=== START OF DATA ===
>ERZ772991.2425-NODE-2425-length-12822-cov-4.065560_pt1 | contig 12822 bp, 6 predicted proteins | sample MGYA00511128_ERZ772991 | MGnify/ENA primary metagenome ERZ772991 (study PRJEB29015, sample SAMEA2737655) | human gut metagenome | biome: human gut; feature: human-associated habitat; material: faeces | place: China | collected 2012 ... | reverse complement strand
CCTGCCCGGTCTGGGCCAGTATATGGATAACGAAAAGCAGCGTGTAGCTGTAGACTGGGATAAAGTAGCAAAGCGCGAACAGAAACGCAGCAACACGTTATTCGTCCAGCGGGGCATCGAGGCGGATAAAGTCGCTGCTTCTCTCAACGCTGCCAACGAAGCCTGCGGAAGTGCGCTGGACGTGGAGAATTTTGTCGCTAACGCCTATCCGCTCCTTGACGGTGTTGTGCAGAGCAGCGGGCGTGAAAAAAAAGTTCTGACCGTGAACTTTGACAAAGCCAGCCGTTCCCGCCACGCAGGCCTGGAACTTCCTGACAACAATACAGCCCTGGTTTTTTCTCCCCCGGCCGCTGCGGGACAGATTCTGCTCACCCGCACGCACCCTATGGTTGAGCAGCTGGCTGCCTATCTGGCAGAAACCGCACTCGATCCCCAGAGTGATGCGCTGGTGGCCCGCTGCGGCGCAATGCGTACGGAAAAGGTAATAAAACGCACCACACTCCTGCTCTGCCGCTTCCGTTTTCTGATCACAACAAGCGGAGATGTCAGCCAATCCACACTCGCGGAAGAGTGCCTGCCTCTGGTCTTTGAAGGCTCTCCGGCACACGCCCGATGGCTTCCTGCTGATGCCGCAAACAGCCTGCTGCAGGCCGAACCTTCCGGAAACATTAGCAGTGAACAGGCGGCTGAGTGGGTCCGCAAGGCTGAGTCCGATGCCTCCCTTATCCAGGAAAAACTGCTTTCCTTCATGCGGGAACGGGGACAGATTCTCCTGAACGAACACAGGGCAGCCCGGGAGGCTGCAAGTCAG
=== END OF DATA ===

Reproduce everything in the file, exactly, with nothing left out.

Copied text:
>ERZ772991.2425-NODE-2425-length-12822-cov-4.065560_pt1 | contig 12822 bp, 6 predicted proteins | sample MGYA00511128_ERZ772991 | MGnify/ENA primary metagenome ERZ772991 (study PRJEB29015, sample SAMEA2737655) | human gut metagenome | biome: human gut; feature: human-associated habitat; material: faeces | place: China | collected 2012 ... | reverse complement strand
CCTGCCCGGTCTGGGCCAGTATATGGATAACGAAAAGCAGCGTGTAGCTGTAGACTGGGATAAAGTAGCAAAGCGCGAACAGAAACGCAGCAACACGTTATTCGTCCAGCGGGGCATCGAGGCGGATAAAGTCGCTGCTTCTCTCAACGCTGCCAACGAAGCCTGCGGAAGTGCGCTGGACGTGGAGAATTTTGTCGCTAACGCCTATCCGCTCCTTGACGGTGTTGTGCAGAGCAGCGGGCGTGAAAAAAAAGTTCTGACCGTGAACTTTGACAAAGCCAGCCGTTCCCGCCACGCAGGCCTGGAACTTCCTGACAACAATACAGCCCTGGTTTTTTCTCCCCCGGCCGCTGCGGGACAGATTCTGCTCACCCGCACGCACCCTATGGTTGAGCAGCTGGCTGCCTATCTGGCAGAAACCGCACTCGATCCCCAGAGTGATGCGCTGGTGGCCCGCTGCGGCGCAATGCGTACGGAAAAGGTAATAAAACGCACCACACTCCTGCTCTGCCGCTTCCGTTTTCTGATCACAACAAGCGGAGATGTCAGCCAATCCACACTCGCGGAAGAGTGCCTGCCTCTGGTCTTTGAAGGCTCTCCGGCACACGCCCGATGGCTTCCTGCTGATGCCGCAAACAGCCTGCTGCAGGCCGAACCTTCCGGAAACATTAGCAGTGAACAGGCGGCTGAGTGGGTCCGCAAGGCTGAGTCCGATGCCTCCCTTATCCAGGAAAAACTGCTTTCCTTCATGCGGGAACGGGGACAGATTCTCCTGAACGAACACAGGGCAGCCCGGGAGGCTGCAAGTCAG